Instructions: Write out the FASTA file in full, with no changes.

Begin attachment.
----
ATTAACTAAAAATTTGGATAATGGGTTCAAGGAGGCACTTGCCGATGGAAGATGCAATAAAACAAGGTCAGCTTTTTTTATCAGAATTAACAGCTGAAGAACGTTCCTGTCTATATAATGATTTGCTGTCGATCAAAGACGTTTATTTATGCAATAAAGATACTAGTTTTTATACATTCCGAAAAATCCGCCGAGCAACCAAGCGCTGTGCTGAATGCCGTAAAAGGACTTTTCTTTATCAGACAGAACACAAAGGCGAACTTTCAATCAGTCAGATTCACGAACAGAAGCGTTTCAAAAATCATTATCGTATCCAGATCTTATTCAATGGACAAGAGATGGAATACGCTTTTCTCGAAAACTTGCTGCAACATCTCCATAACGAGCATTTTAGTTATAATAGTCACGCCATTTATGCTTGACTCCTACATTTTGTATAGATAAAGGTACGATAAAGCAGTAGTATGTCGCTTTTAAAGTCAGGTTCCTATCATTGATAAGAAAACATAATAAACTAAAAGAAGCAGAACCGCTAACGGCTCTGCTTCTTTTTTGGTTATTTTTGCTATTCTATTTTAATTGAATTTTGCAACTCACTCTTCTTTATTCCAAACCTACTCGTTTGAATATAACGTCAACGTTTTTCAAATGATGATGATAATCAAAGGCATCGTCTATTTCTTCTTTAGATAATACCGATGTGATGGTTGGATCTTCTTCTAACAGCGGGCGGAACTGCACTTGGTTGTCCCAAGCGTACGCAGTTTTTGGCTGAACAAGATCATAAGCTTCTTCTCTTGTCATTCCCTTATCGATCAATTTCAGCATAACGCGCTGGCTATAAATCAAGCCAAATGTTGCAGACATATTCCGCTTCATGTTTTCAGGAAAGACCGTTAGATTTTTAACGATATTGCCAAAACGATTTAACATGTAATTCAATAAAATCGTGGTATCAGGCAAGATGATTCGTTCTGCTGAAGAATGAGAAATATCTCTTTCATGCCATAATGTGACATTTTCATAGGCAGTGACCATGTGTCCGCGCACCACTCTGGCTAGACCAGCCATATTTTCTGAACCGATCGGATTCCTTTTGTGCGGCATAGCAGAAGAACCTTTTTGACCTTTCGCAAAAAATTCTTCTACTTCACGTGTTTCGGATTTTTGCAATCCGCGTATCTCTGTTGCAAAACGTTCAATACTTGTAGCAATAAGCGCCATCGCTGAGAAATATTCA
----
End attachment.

ATTAACTAAAAATTTGGATAATGGGTTCAAGGAGGCACTTGCCGATGGAAGATGCAATAAAACAAGGTCAGCTTTTTTTATCAGAATTAACAGCTGAAGAACGTTCCTGTCTATATAATGATTTGCTGTCGATCAAAGACGTTTATTTATGCAATAAAGATACTAGTTTTTATACATTCCGAAAAATCCGCCGAGCAACCAAGCGCTGTGCTGAATGCCGTAAAAGGACTTTTCTTTATCAGACAGAACACAAAGGCGAACTTTCAATCAGTCAGATTCACGAACAGAAGCGTTTCAAAAATCATTATCGTATCCAGATCTTATTCAATGGACAAGAGATGGAATACGCTTTTCTCGAAAACTTGCTGCAACATCTCCATAACGAGCATTTTAGTTATAATAGTCACGCCATTTATGCTTGACTCCTACATTTTGTATAGATAAAGGTACGATAAAGCAGTAGTATGTCGCTTTTAAAGTCAGGTTCCTATCATTGATAAGAAAACATAATAAACTAAAAGAAGCAGAACCGCTAACGGCTCTGCTTCTTTTTTGGTTATTTTTGCTATTCTATTTTAATTGAATTTTGCAACTCACTCTTCTTTATTCCAAACCTACTCGTTTGAATATAACGTCAACGTTTTTCAAATGATGATGATAATCAAAGGCATCGTCTATTTCTTCTTTAGATAATACCGATGTGATGGTTGGATCTTCTTCTAACAGCGGGCGGAACTGCACTTGGTTGTCCCAAGCGTACGCAGTTTTTGGCTGAACAAGATCATAAGCTTCTTCTCTTGTCATTCCCTTATCGATCAATTTCAGCATAACGCGCTGGCTATAAATCAAGCCAAATGTTGCAGACATATTCCGCTTCATGTTTTCAGGAAAGACCGTTAGATTTTTAACGATATTGCCAAAACGATTTAACATGTAATTCAATAAAATCGTGGTATCAGGCAAGATGATTCGTTCTGCTGAAGAATGAGAAATATCTCTTTCATGCCATAATGTGACATTTTCATAGGCAGTGACCATGTGTCCGCGCACCACTCTGGCTAGACCAGCCATATTTTCTGAACCGATCGGATTCCTTTTGTGCGGCATAGCAGAAGAACCTTTTTGACCTTTCGCAAAAAATTCTTCTACTTCACGTGTTTCGGATTTTTGCAATCCGCGTATCTCTGTTGCAAAACGTTCAATACTTGTAGCAATAAGCGCCATCGCTGAGAAATATTCA